Specimen of the Month – Long-nosed bandicoot

Specimen of the Month
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Long-nosed Bandicoot ๐˜—๐˜ฆ๐˜ณ๐˜ข๐˜ฎ๐˜ฆ๐˜ญ๐˜ฆ๐˜ด ๐˜ฏ๐˜ข๐˜ด๐˜ถ๐˜ต๐˜ข
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This monthโ€™s specimen is the Long-nosed Bandicoot, known scientifically as ๐˜—๐˜ฆ๐˜ณ๐˜ข๐˜ฎ๐˜ฆ๐˜ญ๐˜ฆ๐˜ด ๐˜ฏ๐˜ข๐˜ด๐˜ถ๐˜ต๐˜ข. The name translates from Greek and Latin as โ€˜long-nosed pouched badgerโ€™ โ€“ but of course, bandicoots are marsupials, raising their young in a pouch (incidentally, the common name โ€˜bandicootโ€™ comes from a large species of rodent that occurs in southeast Asia). This specimen is a juvenile, with adults growing to about the size of a small rabbit. Long-nosed bandicoots are omnivorous marsupials, feeding on insects, fleshy plant roots (tubers) and fungi โ€“ especially the underground fungi known as โ€˜trufflesโ€™. They are active from dusk to dawn, digging tell-tale cone-shaped holes in their search for food. These holes are dug with the front feet and are large enough for the bandicootโ€™s long, sensitive snout to reach in and detect its invertebrate prey. Because of their digging habits, bandicoots have a backward-opening pouch so that pouch young donโ€™t get a face full of dirt. During the day, Long-nosed bandicoots can be found in a well-concealed nest that consists of a shallow depression in the ground, lined with grass and leaves. The nest is often partly covered with soil and other debris.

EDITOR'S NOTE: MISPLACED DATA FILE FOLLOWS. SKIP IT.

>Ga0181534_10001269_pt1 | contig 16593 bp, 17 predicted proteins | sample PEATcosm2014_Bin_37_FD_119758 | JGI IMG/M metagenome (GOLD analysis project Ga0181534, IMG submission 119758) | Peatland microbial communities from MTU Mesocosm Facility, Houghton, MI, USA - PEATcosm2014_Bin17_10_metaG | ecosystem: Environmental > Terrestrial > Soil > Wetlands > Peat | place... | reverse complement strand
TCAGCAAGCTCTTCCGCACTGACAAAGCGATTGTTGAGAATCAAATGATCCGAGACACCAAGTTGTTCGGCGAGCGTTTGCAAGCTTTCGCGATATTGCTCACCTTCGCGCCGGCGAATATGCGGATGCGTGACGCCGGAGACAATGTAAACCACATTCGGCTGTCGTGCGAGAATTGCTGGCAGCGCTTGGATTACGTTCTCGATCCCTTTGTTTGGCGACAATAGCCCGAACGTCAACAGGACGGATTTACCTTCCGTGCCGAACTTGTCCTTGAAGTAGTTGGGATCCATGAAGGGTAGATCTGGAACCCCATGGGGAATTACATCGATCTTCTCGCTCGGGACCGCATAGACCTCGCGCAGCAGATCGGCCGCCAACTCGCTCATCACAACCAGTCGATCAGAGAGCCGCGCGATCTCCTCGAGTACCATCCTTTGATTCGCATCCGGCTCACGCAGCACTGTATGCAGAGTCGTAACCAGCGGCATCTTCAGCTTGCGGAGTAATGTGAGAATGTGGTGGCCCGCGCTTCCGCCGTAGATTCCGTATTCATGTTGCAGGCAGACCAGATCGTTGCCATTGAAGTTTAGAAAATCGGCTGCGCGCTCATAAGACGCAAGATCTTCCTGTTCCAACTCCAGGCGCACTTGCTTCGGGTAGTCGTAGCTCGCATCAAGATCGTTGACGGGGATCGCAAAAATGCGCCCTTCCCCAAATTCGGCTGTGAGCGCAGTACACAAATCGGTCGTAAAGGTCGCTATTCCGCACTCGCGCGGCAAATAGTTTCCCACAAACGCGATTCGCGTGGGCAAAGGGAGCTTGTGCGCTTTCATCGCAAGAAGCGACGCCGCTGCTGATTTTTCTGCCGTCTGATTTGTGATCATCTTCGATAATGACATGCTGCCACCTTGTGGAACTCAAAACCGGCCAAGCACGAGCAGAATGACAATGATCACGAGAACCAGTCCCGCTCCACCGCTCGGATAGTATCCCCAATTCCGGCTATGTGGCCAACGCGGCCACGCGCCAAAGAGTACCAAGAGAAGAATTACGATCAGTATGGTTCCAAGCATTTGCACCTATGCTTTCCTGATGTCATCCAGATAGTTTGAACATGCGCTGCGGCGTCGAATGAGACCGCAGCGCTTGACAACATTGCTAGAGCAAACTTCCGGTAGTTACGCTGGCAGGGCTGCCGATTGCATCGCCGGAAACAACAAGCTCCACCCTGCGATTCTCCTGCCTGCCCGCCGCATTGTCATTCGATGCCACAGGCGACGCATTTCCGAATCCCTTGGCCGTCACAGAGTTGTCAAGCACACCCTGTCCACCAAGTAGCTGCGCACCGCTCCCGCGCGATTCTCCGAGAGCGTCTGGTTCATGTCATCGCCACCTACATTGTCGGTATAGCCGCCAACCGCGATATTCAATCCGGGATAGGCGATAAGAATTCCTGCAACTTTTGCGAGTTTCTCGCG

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Long-nosed Bandicoots have a wide distribution in eastern Australia, from tropical north Queensland, throughout coastal New South Wales and into Victoria. They have been recorded in a wide range of habitats, including rainforest, wet and dry woodlands, and heathland, and have also been observed to forage in open urban land and farmland.